Hybrid cars have been all the rage for quite a while now. From the environmentally aware to the economically conscious, many motorists are taking a keen interest in cars that combine the performance of a traditional petrol motor with the benefits of an electric power plant.
A similar hybridisation effort exists in the racing game genre. It seems that being a straight up sim or a flat to the floor arcade racer is no longer good enough.
Raging Thunder 2 joins the list of racing hybrids, but it’s one that you might not have seen too much of before. It combines the high speed, adrenaline pumping gameplay of an arcade racer with the colourful, power-up heavy, physics-defying feats of a casual kart racer.
What’s more, the two elements of this hybrid engine purr in almost perfect unison.The best of both worlds
Early experience with the game suggests a slick if predictable arcade racer in the vein of the Asphalt or Need for Speed series, and there are certainly many similarities. You hare around twisting, flowing tracks in your muscle car, tilting to steer, boosting wherever possible, and nudging your opponents into the barrier whenever the opportunity arises.
This is scrappy, ever-fluctuating pack racing, where your sole goal is to fight your way to the front of the field and stay there. This is achieved not by picking your braking points well, but by plotting a course to collect as many boost bar top-ups and helpful power-ups (such as the burning tire, which glues you to the road) as possible.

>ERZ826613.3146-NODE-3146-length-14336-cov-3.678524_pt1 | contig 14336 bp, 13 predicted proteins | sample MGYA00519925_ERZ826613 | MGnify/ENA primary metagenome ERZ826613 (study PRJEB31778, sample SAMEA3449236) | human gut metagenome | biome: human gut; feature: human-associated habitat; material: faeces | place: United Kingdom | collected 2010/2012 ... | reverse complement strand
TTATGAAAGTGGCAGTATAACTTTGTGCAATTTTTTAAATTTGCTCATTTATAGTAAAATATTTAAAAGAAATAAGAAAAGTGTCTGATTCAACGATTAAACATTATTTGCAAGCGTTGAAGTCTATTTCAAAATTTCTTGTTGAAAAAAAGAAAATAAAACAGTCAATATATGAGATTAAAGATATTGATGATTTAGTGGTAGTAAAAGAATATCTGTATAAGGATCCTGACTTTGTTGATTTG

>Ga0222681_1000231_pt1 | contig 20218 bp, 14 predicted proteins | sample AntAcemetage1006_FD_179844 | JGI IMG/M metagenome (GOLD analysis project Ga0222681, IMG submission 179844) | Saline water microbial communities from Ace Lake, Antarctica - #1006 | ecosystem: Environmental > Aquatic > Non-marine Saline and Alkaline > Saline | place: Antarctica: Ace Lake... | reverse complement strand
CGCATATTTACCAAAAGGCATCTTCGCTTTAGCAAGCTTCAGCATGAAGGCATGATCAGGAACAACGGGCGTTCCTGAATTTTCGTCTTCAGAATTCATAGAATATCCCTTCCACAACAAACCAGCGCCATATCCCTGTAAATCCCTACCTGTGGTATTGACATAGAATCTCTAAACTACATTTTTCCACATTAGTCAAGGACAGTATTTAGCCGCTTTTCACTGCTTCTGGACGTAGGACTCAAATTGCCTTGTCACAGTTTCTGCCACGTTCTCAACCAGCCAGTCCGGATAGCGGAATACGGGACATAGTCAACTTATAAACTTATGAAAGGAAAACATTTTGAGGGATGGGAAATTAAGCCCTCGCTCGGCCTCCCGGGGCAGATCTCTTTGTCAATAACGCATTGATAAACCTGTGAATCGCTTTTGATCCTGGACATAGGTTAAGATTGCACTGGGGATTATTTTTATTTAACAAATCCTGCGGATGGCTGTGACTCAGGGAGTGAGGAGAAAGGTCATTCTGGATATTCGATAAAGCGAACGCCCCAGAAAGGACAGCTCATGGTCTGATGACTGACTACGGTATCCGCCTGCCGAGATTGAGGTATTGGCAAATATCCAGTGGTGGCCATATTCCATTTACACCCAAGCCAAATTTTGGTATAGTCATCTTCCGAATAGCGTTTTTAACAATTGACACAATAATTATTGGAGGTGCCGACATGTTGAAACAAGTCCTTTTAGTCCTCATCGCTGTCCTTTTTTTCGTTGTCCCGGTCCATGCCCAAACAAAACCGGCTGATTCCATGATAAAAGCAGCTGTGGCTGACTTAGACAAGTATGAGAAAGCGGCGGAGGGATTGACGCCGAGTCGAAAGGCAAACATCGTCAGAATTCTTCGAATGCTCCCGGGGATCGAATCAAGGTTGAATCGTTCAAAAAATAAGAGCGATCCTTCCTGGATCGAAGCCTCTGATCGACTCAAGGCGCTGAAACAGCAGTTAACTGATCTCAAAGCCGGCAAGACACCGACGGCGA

All the while, you must avoid the many hazards (such as ice patches and lava flows) that litter the increasingly outlandish tracks.
This thrilling race engine is housed within a brilliantly designed chassis of a single-player mode. Career is the main event, tasking you with progressing through the racing ranks, buying new cars and improving existing ones with the money you make from your races.
There’s also Survival mode, which eliminates the last-placed racer at the end of each lap, not to mention the good-for-a-quick-blast modes of Single Race, Instant Race, Time Attack, and Arcade.New and improved model
The first game's clunky tackle bar has been done away with, the mechanic instead being absorbed into general play. You can still activate a bonus boost by drafting opponents and even send them flying with a timely shunt, but it’s all handled in a far more streamlined manner.
The major omission from the first game, though, was online multiplayer. Polarbit hasn’t made the same mistake twice, continuing its fine work on Krazy Kart Racing to create a compelling online wi-fi racer for up to six. The only problem here is that you can take your suped up single-player cars online, leading to some ridiculously uneven match-ups.Engine problems
Other than the online mode’s need for more structure, another fault is the nature of some of the tougher courses. As you progress through Career mode, Polarbit shows its kart racer pedigree a little too readily, the tracks beginning to bend and dip like roller coasters.
Given the pace the game moves at, it can be very hard to react to the tight turns, sending you plunging off the track repeatedly until you’ve committed the layout to memory. It’s the only point at which the two racing elements come loose and rub up against each other, which is a shame.
Still, Raging Thunder 2 is a worthy sequel, keeping the series competitive near the front of the pack. By bringing a little madcap karting magic to the mix, it ensures its uniqueness - and thus a place on any self-respecting race fan’s iPhone.